Researchers from Purdue University recently discovered that visual perceptions change depending on how well people perform a goal-oriented task:
Missed kicks make brain see smaller goal post
Flubbing a field goal kick doesn’t just bruise your ego — new research shows it may actually change how your brain sees the goal posts.
In a study of 23 non-football athletes who each kicked 10 field goals, researchers found that players’ performance directly affected their perception of the size of the goal: After a series of missed kicks, athletes perceived the post to be taller and more narrow than before, while successful kicks made the post appear larger-than-life.
When you studied NLP, did you learn about “the” kinesthetic modality?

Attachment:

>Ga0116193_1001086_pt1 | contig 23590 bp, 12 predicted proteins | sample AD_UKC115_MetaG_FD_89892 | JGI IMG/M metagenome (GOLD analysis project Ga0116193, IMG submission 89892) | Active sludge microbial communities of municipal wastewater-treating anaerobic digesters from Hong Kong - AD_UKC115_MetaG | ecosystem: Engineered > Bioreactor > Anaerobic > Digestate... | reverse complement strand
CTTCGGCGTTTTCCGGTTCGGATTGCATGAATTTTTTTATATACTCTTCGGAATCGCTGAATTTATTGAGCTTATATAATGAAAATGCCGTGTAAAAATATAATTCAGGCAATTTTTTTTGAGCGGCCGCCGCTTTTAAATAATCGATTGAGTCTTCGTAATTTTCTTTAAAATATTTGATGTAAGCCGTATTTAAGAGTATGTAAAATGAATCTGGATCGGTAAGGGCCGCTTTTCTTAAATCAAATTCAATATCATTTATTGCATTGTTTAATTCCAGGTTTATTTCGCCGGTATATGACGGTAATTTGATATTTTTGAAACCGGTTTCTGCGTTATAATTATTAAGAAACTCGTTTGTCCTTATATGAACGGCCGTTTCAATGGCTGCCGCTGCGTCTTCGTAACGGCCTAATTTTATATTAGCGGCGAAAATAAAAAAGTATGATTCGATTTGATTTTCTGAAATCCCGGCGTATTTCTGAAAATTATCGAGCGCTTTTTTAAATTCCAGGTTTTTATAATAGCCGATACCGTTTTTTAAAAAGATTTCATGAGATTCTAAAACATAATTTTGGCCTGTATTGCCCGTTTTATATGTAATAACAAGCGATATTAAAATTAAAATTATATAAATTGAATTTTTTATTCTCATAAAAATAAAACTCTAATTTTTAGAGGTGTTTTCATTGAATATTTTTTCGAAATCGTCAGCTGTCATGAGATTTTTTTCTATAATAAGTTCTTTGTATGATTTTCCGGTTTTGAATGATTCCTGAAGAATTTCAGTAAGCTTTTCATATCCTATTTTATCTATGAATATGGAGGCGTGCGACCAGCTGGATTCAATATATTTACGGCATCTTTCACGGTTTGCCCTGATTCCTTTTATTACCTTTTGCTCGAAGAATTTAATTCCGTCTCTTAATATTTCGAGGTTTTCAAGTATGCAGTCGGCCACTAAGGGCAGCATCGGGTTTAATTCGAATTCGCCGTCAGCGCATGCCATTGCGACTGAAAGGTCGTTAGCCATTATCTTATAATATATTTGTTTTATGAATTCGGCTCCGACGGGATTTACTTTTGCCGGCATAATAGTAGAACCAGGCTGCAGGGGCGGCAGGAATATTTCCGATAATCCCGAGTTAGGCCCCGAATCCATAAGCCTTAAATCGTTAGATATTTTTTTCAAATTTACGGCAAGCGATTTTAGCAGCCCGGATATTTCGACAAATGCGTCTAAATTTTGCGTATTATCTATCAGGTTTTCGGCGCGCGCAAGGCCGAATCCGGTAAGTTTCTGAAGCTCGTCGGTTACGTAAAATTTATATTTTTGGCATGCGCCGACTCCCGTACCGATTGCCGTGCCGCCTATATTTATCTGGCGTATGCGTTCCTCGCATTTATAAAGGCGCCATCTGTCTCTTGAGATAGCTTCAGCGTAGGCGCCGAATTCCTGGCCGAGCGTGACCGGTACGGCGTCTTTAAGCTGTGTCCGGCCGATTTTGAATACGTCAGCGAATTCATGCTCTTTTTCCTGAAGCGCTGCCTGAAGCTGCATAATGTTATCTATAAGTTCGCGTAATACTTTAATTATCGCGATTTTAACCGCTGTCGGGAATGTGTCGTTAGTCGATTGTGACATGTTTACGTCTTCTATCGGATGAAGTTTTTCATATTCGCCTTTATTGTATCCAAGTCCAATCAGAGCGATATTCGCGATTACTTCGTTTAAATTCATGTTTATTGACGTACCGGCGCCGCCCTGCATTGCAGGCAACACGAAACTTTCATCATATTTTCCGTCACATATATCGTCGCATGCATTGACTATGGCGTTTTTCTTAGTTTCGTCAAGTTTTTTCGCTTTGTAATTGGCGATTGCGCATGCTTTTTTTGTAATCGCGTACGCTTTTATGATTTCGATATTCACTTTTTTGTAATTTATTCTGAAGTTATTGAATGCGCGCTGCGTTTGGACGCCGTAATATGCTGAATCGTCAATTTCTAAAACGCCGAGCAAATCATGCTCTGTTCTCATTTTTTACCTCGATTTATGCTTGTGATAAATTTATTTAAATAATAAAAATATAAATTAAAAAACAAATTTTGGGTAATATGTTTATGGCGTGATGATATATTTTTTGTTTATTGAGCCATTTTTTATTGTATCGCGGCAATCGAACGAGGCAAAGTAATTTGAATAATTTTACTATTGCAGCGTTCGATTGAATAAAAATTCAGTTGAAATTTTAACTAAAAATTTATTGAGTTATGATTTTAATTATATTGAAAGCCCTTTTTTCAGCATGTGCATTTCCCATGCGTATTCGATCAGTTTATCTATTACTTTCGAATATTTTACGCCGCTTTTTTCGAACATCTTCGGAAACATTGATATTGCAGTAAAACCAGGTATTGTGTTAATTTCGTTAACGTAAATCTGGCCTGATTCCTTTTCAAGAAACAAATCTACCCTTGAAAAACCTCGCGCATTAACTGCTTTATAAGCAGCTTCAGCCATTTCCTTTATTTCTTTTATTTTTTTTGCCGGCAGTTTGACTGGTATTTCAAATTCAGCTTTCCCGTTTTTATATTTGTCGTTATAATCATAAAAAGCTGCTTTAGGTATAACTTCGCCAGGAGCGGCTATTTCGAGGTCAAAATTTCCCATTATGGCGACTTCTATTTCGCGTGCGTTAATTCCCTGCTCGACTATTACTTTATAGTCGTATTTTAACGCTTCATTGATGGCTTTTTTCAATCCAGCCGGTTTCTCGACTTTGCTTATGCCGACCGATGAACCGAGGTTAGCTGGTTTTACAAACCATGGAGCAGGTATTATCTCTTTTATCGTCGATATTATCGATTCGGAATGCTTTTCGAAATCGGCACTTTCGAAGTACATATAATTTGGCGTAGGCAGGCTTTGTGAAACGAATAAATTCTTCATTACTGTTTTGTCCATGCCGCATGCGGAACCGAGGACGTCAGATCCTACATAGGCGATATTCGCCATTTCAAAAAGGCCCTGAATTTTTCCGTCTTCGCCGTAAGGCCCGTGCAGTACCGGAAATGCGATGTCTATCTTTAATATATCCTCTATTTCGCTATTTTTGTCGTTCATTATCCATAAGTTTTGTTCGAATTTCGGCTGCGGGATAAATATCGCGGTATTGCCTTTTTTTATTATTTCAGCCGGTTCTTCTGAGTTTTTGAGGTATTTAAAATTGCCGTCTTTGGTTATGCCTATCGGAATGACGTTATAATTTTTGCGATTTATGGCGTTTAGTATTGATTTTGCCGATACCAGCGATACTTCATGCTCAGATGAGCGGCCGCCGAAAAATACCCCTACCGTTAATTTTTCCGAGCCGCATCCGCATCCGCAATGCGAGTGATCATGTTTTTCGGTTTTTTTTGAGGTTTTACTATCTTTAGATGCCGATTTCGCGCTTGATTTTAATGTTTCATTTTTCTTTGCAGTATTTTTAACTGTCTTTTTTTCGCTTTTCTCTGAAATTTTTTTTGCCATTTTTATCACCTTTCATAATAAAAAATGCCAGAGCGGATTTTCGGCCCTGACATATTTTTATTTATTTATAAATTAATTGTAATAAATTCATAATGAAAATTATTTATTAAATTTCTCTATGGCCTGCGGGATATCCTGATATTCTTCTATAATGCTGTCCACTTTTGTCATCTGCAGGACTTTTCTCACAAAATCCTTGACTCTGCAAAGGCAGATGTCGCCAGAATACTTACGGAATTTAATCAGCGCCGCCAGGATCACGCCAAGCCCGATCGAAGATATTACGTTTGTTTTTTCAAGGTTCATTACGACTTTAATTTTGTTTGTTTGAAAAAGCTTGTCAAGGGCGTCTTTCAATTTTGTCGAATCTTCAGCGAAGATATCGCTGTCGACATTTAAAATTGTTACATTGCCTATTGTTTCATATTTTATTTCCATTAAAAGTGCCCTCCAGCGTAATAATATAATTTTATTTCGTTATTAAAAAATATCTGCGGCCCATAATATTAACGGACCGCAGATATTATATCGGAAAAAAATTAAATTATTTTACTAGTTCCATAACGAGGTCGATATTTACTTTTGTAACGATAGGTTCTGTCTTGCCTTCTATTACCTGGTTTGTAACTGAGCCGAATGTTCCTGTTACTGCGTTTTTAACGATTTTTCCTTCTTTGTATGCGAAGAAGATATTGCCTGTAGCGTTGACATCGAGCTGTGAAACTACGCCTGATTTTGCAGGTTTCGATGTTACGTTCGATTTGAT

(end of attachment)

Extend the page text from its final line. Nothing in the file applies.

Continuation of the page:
The standard NLP model lumps all “feelings” together as one kinesthetic modality, with one set of accessing cues. These cues include belly breathing, slow speech, use of kinesthetic words and phases (such as “touching base,” “off-balance,” and “warm”), and eye accesses to the (usually) lower right.
This model is simple and easy to learn and use. It’s also obviously inaccurate. Dizziness is not the same kind of “feeling” as happiness, hunger, or warm velvet rubbing across your skin.
That wouldn’t matter to NLPers if kinesthetics all functioned identically when communicating or doing change work. But in fact, subtle distinctions between kinds of kinesthetics often determine whether an intervention will work for a particular person.